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Achilles: A robot with realistic legs
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Biarticulate muscles—muscles that span more than one joint—are ubiquitous throughout the animal kingdom, suggesting that they have important evolutionary advantages.1 Biomechanically, these muscles have been ascribed the function of transferring energy from proximal to distal lower limb segments and are believed to have an inverse role in shock absorbency.2However, robotic legs are generally designed using only one rotational motor at each joint, which introduces a number of problems when designing walking machines. First, most motors are not back-drivable (they cannot be turned easily when switched off). This means the motor must be powered at all times, even when the natural motion of the limb would only require that it swing freely and the joint rotate passively. Thus, though a robot might mimic a zero-energy trajectory, the process of mimicry requires energy. Second, in order to generate large forces needed at the ankle (during running, for instance) large motors may be needed. This places a large mass at the end of the leg, increasing its moment of inertia and so reducing overall efficiency. Traditional robotic leg designs are therefore impoverished models human legs.
By contrast with conventional robot leg designs, the mammalian leg works on very different principles: it can be modeled as a system of three planar joints (hip, knee, and ankle) and nine muscle actuators. Each joint is actuated by a combination of flexor and extensor muscles arranged in agonist/antagonist configuration. In this configuration, monoarticulate muscles (spanning one joint), are used to rotate the joint by pulling on the limb segments from either side. One muscle flexes the joint, while the other extends it. When neither muscle is active the joint can swing freely.
In addition to the monoarticular, many muscles in the human body are biarticular. That is, these muscles span two joints rather than one. Our leg model includes three biarticulate muscles: the gastrocnemius (GA), the rectus femoris (RF) and hamstring muscle group (HA). The gastrocnemius muscle attaches to the femur and the back of the heel, thus acting on both knee and ankle joints. If the GA is activated then the ankle is forced to rotate as the knee rotates, allowing the muscles acting on the knee to do work on the ankle. The knee is extended by muscles including the rectus femoris (RF), itself a biarticulate muscle anchored to both the hip and knee and the vatus lateralis (VA) acting on both the femur and knee. Finally, the gluteus maximus (GLM), assists in extending the femur. The above effects lead to chain of energy transfer:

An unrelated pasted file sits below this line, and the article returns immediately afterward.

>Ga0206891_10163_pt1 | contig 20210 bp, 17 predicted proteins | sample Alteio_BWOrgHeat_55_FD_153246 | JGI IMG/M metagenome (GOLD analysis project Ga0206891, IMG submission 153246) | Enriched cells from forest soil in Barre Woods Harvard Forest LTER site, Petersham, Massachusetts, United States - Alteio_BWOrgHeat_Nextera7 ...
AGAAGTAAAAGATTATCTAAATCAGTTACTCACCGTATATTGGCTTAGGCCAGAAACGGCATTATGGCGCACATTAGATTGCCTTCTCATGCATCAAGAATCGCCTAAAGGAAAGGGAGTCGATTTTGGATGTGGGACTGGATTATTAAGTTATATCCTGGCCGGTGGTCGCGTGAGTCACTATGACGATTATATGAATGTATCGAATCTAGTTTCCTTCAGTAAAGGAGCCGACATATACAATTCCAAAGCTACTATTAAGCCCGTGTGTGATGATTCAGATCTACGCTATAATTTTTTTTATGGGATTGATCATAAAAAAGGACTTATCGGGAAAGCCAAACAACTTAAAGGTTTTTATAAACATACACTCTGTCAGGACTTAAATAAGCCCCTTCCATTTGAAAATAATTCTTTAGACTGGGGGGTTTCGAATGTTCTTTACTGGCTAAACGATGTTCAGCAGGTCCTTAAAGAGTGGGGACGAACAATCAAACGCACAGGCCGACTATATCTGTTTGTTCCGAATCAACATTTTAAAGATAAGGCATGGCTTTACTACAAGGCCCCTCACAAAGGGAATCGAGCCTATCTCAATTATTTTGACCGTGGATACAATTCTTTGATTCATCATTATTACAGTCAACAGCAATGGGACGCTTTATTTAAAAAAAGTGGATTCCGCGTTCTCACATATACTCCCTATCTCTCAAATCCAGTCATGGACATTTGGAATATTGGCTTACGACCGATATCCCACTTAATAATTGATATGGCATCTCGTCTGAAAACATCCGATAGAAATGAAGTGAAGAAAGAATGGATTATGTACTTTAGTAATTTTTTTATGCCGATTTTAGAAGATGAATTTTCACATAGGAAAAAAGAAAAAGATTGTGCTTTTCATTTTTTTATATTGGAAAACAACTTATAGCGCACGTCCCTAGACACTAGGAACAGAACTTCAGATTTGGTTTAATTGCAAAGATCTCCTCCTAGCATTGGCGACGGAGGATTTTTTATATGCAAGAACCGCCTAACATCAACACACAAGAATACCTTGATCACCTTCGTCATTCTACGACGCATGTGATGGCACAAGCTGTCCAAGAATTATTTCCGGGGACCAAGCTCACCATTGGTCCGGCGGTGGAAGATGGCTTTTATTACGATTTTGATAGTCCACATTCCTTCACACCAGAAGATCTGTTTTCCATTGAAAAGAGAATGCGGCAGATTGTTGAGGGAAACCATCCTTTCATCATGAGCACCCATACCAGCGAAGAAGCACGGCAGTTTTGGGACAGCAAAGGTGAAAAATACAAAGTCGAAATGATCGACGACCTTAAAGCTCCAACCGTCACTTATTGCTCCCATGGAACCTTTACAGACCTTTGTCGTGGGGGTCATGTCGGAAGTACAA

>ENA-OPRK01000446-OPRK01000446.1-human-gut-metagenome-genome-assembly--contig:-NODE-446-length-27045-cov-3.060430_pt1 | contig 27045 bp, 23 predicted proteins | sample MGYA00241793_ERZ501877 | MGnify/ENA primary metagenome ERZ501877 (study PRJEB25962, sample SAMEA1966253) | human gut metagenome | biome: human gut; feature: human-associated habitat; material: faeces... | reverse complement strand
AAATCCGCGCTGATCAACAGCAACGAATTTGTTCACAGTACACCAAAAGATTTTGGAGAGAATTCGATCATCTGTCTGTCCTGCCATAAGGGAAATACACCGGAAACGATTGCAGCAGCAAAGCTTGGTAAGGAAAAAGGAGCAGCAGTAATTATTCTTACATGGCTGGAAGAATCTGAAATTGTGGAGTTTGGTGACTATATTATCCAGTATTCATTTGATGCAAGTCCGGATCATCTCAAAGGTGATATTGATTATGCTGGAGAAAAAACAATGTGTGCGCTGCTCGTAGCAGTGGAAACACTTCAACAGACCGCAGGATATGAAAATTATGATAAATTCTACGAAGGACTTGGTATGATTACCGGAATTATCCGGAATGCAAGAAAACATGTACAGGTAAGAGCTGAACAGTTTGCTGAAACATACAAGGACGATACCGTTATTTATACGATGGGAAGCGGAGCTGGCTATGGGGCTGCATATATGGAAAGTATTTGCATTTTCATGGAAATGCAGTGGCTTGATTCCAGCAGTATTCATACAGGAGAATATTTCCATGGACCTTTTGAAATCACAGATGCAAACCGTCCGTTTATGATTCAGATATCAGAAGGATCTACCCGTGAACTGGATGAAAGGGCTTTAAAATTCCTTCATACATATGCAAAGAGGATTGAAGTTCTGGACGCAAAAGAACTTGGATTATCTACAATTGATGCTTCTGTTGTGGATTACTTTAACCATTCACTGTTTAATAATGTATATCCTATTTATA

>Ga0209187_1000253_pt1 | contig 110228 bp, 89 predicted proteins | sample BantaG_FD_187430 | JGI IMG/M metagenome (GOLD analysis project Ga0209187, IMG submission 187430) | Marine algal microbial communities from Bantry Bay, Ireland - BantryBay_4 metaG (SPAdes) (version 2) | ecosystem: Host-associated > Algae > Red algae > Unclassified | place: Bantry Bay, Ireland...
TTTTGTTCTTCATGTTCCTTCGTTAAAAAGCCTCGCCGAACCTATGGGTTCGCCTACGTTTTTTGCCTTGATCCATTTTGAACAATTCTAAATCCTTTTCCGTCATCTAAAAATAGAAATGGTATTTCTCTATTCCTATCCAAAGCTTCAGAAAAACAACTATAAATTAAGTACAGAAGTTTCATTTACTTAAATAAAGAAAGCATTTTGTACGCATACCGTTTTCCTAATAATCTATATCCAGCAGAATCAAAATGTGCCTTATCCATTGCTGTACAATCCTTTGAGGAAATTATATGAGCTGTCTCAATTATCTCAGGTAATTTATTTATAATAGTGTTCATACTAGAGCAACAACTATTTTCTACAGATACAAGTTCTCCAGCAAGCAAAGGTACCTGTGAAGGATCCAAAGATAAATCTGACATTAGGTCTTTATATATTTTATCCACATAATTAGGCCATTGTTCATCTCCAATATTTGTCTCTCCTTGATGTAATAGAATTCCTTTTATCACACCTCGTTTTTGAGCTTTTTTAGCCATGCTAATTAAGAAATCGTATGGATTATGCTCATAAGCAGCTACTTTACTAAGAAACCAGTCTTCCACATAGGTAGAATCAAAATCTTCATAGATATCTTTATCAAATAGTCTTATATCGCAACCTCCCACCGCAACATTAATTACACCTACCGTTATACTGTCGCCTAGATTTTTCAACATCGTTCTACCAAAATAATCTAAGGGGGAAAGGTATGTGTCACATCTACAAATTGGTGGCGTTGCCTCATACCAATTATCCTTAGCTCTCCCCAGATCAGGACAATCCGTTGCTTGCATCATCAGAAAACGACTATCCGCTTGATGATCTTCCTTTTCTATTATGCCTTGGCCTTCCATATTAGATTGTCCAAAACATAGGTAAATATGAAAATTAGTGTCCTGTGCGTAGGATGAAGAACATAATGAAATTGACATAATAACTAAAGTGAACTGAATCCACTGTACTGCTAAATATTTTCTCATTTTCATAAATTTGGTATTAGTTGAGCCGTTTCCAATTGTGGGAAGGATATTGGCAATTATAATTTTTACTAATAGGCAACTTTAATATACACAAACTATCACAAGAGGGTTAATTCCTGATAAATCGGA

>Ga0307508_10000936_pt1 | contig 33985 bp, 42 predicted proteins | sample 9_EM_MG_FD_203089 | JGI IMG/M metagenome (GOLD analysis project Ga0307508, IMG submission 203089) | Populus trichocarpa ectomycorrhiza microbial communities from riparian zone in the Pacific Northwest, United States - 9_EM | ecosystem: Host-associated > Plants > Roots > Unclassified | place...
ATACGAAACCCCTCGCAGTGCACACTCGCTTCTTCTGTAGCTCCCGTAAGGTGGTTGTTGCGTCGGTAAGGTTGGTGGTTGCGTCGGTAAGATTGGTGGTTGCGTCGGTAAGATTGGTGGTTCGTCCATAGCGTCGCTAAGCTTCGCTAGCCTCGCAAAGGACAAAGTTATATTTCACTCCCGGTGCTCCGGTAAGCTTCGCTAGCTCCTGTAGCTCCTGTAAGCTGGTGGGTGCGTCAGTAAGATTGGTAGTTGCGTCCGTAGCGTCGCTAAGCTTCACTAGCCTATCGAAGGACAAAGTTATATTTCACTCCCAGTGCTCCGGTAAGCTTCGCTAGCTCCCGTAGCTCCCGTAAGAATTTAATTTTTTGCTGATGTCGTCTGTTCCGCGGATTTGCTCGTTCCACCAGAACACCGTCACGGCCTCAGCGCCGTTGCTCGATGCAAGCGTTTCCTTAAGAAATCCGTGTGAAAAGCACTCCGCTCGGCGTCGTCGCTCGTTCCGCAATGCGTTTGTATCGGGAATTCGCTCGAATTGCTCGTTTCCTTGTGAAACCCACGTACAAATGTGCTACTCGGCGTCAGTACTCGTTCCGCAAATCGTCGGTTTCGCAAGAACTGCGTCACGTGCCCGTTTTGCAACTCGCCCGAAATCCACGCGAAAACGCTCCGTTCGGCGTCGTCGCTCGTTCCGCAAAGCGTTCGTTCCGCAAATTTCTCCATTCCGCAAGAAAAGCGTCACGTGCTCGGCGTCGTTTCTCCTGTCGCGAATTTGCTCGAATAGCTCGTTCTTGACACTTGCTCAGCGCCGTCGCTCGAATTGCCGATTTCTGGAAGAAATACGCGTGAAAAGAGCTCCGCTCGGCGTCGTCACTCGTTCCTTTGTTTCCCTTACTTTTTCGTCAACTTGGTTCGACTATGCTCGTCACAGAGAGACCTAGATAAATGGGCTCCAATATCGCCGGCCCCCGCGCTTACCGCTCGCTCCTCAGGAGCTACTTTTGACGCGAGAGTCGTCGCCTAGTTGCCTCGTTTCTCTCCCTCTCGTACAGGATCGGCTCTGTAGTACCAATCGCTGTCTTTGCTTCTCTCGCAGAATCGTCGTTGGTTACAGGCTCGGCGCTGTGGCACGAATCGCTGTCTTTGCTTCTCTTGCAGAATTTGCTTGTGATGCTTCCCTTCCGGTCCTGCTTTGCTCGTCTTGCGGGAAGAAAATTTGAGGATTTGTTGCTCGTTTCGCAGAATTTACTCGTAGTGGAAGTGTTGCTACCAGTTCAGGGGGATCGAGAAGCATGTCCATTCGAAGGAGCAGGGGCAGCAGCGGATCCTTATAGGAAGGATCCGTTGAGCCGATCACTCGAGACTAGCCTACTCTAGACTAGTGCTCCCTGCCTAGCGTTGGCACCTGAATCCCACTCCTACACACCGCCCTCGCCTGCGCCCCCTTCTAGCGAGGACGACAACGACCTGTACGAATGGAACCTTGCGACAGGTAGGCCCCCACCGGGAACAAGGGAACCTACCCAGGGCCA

To test the idea of energy transfer, and to better understand the coordination of mono and biarticulate muscles, we implemented these ideas in a human-like leg (Figure 1). We will call the complete robot with legs and a torso Achilles. Each joint is actuated by a combination of actuators designed to mimic the mechanics of the leg. The following muscles were modeled: GA, TA (tibialis anterior), SO (soleus), VA, RF, GLM and IL (illiacus). The HA and BFS (bicep femoris) are not modeled here. The distances and proportions of the limb segments are based on human anthropometric data.3
In our experiments, we commanded the leg to lift itself from a squat to standing on its toes (Figure 2), while measuring force exerted at the heel and in the soleus and gastrocnemius. Using this data, we were able to compute the work done at the heel when either or both muscles were activated. Our results show the effect of power transfer from the knee to the ankle when the gastrocnemius is active (Figure 3).
We also found that a slight delay between activation of the GA and SO optimized power transfer at the ankle. This is consistent with measurements of muscle activation in humans.3,4
These results show that, in practice, it is possible to use biarticulate muscle activation to transfer power between joints, which could significantly improve power efficiency in walking machines. In addition, these results hold out the possibility of using biarticulate muscles to absorb energy in landing, by transferring energy from force on the ankle into work on the knee and hip. Our intent is to incorporate this leg into a bipedal humanoid robot. Currently, we are working on an improved version of the leg that will model the BFS and hamstrings, allowing for walking and possibly running and stair climbing. When competed, this biped will be a unique contribution to the design of humanoid and walking robots. Further details are available in our paper.5
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